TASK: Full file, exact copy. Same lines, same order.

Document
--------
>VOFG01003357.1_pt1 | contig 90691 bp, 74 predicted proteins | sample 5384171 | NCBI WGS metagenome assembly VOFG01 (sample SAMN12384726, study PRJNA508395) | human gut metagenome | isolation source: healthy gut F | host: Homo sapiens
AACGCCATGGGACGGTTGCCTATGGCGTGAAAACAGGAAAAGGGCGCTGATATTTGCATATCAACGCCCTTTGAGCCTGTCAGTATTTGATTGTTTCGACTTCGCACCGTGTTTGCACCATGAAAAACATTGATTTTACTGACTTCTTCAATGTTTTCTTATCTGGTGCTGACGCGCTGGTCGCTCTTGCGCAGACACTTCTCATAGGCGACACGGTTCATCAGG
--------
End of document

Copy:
>VOFG01003357.1_pt1 | contig 90691 bp, 74 predicted proteins | sample 5384171 | NCBI WGS metagenome assembly VOFG01 (sample SAMN12384726, study PRJNA508395) | human gut metagenome | isolation source: healthy gut F | host: Homo sapiens
AACGCCATGGGACGGTTGCCTATGGCGTGAAAACAGGAAAAGGGCGCTGATATTTGCATATCAACGCCCTTTGAGCCTGTCAGTATTTGATTGTTTCGACTTCGCACCGTGTTTGCACCATGAAAAACATTGATTTTACTGACTTCTTCAATGTTTTCTTATCTGGTGCTGACGCGCTGGTCGCTCTTGCGCAGACACTTCTCATAGGCGACACGGTTCATCAGG